Durbin, Cummings Introduce Legislation To Put Coordinated Federal Oversight Of For-Profit College Industry Into Law
Committee to improve enforcement of federal law and increase for-profit college accountability to students and taxpayers established by executive action last year
[WASHINGTON, D.C.] – Assistant Senate Democratic Leader, U.S. Senator Dick Durbin (D-IL) and U.S. Representative Elijah Cummings (D-MD), the Ranking Member of the House Committee on Oversight and Government Reform today introduced legislation that would put into law an interagency committee that is tasked with improving coordination in federal and state oversight of the for-profit college industry.
In October, the Department of Education announced it would create an interagency oversight committee based on the Proprietary Education Oversight Coordination Improvement Act - introduced by Durbin, Cummings and U.S. Senator Tom Harkin (D-IA) - which aimed to improve enforcement of federal laws and regulations while increasing accountability of for-profit colleges to students and taxpayers. Today’s legislation would codify those efforts and ensure the task force is providing useful information to policymakers and parents and students.
“For many years, for-profit schools were allowed to operate one step ahead of the law.” said Durbin. “With so many agencies involved in these oversight efforts it is important that they are effectively working together to hold these schools accountable to taxpayers who often subsidize up to 90% or more of their operations and to students who ultimately are the victims of their schemes. Putting President Obama’s committee into law will give it additional authority to coordinate oversight and take action when necessary.”
"Our legislation will streamline oversight of for-profit colleges to combat common deceptive practices and help students get the high quality education they pay for and expect," said Cummings. "I am pleased the Department of Education has already taken some action, but Congress must do more to protect these students and the investments taxpayers are making in these schools."
The Durbin-Cummings bill would require the formation of an interagency committee - the Proprietary Education Oversight Coordination Committee - made up of representatives from the following agencies: the Department of Education; the Consumer Financial Protection Bureau; the Department of Justice; the Securities and Exchange Commission; the Department of Defense; the Department of Veterans Affairs; the Federal Trade Commission; the Department of Labor and the Internal Revenue Service.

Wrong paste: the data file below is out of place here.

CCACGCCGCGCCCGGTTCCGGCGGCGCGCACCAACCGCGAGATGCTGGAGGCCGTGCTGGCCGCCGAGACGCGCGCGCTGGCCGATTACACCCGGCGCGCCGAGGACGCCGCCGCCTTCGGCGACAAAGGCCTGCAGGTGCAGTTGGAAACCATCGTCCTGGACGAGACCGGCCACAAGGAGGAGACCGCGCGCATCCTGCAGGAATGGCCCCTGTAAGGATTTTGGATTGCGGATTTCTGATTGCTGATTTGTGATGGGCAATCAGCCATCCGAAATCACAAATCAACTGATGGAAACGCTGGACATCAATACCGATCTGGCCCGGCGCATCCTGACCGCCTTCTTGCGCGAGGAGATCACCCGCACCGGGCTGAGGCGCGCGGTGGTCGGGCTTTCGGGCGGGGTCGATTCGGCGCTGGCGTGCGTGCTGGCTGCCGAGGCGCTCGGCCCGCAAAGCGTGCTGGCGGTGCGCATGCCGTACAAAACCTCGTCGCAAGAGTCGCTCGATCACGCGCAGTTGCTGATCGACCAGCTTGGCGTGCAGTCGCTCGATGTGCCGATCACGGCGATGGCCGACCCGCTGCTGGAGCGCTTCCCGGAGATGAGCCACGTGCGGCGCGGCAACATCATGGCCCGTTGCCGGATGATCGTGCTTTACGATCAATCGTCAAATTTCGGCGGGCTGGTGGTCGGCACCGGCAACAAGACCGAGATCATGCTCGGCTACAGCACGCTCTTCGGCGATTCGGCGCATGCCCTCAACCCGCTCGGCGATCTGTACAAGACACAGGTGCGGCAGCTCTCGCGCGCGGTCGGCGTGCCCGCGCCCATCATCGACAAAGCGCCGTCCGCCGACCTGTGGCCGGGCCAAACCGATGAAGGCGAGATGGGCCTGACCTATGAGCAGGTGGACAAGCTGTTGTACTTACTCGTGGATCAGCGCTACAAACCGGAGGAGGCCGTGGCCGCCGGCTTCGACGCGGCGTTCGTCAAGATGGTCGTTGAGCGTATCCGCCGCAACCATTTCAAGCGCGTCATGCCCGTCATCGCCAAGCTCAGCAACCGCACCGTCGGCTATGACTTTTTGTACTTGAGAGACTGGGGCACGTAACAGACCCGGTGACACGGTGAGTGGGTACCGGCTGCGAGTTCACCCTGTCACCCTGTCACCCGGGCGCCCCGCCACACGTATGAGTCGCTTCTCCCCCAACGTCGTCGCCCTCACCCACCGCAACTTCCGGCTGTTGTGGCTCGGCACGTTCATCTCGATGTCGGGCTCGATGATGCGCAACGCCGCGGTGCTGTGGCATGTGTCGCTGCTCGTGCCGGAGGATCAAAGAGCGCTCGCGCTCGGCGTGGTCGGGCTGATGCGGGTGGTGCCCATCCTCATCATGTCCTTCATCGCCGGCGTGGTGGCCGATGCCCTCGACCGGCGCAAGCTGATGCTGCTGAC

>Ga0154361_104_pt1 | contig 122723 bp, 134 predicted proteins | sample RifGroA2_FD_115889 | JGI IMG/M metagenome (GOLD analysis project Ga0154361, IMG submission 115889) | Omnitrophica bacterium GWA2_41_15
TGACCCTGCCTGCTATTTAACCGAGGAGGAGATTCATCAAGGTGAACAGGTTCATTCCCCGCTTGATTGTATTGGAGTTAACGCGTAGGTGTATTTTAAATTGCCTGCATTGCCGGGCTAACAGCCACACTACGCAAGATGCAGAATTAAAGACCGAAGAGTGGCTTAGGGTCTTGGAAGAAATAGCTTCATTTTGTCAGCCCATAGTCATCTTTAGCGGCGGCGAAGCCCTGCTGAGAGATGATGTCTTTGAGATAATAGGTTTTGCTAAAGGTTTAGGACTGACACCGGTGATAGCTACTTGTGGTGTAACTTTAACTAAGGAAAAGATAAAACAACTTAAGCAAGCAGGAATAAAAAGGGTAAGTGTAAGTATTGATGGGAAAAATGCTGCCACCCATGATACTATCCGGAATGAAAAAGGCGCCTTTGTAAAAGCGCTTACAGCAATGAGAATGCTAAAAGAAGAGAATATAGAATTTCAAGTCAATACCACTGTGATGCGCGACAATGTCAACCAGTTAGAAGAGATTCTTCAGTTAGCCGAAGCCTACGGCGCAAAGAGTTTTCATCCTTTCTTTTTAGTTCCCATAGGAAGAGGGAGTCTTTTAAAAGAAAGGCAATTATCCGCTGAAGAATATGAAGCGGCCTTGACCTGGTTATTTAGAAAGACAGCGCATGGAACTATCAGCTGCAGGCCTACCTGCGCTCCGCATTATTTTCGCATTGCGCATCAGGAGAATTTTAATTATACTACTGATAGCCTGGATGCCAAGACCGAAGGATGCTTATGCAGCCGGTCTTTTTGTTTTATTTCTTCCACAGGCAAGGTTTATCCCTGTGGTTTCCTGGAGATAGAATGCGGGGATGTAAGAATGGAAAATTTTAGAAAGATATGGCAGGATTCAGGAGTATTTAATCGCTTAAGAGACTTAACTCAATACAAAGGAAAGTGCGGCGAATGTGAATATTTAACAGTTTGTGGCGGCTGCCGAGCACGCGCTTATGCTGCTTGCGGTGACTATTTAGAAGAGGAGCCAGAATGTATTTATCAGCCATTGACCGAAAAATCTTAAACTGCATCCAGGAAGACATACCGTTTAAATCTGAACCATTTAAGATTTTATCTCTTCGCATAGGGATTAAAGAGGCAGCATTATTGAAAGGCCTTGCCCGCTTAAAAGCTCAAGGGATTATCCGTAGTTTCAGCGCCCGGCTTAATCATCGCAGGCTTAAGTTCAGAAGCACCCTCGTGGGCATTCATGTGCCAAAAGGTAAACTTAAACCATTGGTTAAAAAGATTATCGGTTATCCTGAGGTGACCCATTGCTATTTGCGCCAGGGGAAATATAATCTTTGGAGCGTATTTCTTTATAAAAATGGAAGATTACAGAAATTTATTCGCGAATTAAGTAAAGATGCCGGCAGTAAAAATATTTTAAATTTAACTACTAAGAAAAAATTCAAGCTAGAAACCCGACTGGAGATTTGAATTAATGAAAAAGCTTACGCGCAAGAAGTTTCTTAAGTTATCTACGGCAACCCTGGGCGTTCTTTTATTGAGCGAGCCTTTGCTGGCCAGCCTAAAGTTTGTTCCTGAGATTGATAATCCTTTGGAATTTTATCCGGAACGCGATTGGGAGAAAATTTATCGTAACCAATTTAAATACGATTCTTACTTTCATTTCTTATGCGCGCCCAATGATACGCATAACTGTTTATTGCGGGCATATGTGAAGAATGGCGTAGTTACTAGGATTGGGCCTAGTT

The Proprietary Education Oversight Coordination Improvement Act requires the committee to:
- Hold quarterly meetings as a group and annual meetings with State Attorneys General to coordinate federal and state activities related to for-profit school oversight;
- Publish a whole-of-government report on the for-profit college industry in order to compile, in one place, student complaints, data about student outcomes and financial information related to executive compensation, marketing and other metrics;
- Publish a warning list of schools that have engaged in illegal activities or for which there is sufficient evidence of widespread or systemic abusive, unethical, fraudulent or predatory practices.
The for-profit college industry receives more than $25 billion in federal dollars which is enough funding to make it the ninth largest federal agency. While they enroll only about 10% of all college students, they take in 20% of the Department of Education’s federal student aid funds and account for a disproportionate 44% of student loan defaults.
Organizations supporting today’s legislation include: the United States Student Association, the American Federation of Teachers, the National Education Association, the National Association for College Admissions Counseling, VetJobs and Veterans Education Success.
Durbin has been working since 2009 to protect students from the predatory practices of the for-profit college industry. In November 2013, he introduced legislation in the Senate that would help put an end to the for-profit industry’s predatory marketing campaigns and aggressive recruiting of veterans, servicemembers and their families. The Protecting Our Students and Taxpayers (POST) Act, which U.S. Representative Steve Cohen (D-TN) introduced in the House of Representatives, would eliminate the loophole that allows these publicly traded companies to receive more than 90% of their revenue from the federal government.
Cummings has done significant work to investigate the practices of for-profit colleges, including an investigation into the compensation packages of top executives at these institutions. Cummings requested copies of compensation agreements for senior executives at 13 for-profit schools to determine whether salaries, bonuses, and other compensation are appropriately tied to the performance of students they educate.
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